Postcard from Riga

12 January 2015

Seamus Jeffreson is the Director of CONCORD, the European confederation of development NGOs. Here he gives his personal reflections of the launch of the EYD 2015 in Riga last Friday.

Snowy Riga, and the magnificent new national Library was the setting of the official launch of the EYD 2015 on 9 January 2014.

riga

LAPAS, the Latvian NGO platform, was one of the initiators of the idea of a European year focusing on development cooperation, so it seemed appropriate to be in the Latvian capital.

If we were in any doubt of the commitment of the EU institutions to the EYD – the presence of Jean Claude Juncker and Federica Mogherini along with Latvian prime Minister Laimdota Straujama at the opening session was a welcome reassurance and underlined the wider implications of 2015 beyond a narrow approach to development cooperation.

It is the year to agree ambitious sustainable development goals. As both Juncker and Mogherini pointed out – these will apply to us here in Europe too. I’m looking forward with civil society colleagues in Europe to seeing this fact reflected on the ‘domestic’ legislative agenda of the EU.

Everyone made the link with climate change talks scheduled for Paris in December – which is the time to make a global deal on reducing global warming.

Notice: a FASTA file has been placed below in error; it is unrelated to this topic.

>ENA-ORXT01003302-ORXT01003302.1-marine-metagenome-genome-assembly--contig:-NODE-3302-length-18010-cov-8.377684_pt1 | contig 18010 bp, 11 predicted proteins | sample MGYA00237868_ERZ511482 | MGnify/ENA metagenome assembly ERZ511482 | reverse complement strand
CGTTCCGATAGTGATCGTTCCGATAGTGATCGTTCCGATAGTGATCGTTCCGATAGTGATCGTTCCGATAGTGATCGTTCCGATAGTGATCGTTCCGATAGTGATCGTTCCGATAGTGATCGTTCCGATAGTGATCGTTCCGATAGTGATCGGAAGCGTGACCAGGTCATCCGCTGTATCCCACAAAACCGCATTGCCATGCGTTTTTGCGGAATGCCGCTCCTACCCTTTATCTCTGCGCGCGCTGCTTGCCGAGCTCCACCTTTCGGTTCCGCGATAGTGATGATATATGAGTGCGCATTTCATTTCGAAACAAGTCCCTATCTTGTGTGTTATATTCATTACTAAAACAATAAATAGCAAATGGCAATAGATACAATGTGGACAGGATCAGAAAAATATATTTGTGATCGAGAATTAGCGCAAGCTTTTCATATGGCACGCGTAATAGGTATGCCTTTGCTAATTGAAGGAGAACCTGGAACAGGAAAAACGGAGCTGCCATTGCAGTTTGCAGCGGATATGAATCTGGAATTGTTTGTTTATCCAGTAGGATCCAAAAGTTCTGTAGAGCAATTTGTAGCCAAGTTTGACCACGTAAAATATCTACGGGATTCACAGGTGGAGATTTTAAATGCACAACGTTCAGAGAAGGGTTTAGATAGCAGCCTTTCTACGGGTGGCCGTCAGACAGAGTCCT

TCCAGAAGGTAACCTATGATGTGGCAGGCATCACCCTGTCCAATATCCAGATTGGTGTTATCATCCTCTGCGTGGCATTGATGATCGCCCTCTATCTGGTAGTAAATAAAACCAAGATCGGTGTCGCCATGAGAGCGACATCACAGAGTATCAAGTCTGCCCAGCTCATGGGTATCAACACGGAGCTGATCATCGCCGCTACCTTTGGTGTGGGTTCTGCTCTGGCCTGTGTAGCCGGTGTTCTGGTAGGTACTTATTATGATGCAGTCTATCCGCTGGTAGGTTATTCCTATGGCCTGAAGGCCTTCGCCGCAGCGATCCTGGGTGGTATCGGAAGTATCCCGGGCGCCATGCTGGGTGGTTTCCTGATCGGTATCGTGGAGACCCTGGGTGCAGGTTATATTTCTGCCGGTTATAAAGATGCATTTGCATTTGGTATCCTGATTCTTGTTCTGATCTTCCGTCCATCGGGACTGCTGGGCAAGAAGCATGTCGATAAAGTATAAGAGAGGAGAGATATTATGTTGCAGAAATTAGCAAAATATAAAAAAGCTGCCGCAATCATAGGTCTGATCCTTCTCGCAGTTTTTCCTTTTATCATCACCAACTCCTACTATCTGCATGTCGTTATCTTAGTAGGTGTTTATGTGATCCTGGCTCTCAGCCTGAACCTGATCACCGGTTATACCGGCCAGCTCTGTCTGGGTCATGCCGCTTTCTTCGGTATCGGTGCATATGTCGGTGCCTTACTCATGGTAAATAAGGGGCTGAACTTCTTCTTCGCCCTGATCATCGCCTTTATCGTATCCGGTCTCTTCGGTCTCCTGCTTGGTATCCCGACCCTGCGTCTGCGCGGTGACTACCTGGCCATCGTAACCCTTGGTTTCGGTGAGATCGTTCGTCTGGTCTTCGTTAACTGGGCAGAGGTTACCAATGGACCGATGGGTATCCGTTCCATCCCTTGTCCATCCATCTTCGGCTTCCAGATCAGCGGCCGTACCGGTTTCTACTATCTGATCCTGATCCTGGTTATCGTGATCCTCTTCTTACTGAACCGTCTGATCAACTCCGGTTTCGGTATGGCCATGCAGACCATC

You can find the video of my short opening remarks at the launch event here:

Nous sommes tous Charlie

The attack on ‘Charlie Hebdo’ in Paris was a very present theme during the day. In the ‘Green Room’ while waiting for the first session to begin, Economic and Social committee President Henri Malosse distributed ‘Je Suis Charlie’ stickers to Federica Mogherini and to us other speakers. Former Latvian president Vaira Freiberga – something of an institution in her own right as a voice of post communist Eastern Europe – was one of many speakers to express our collective solidarity with the French people and determination to defend freedom of expression.

From words to action…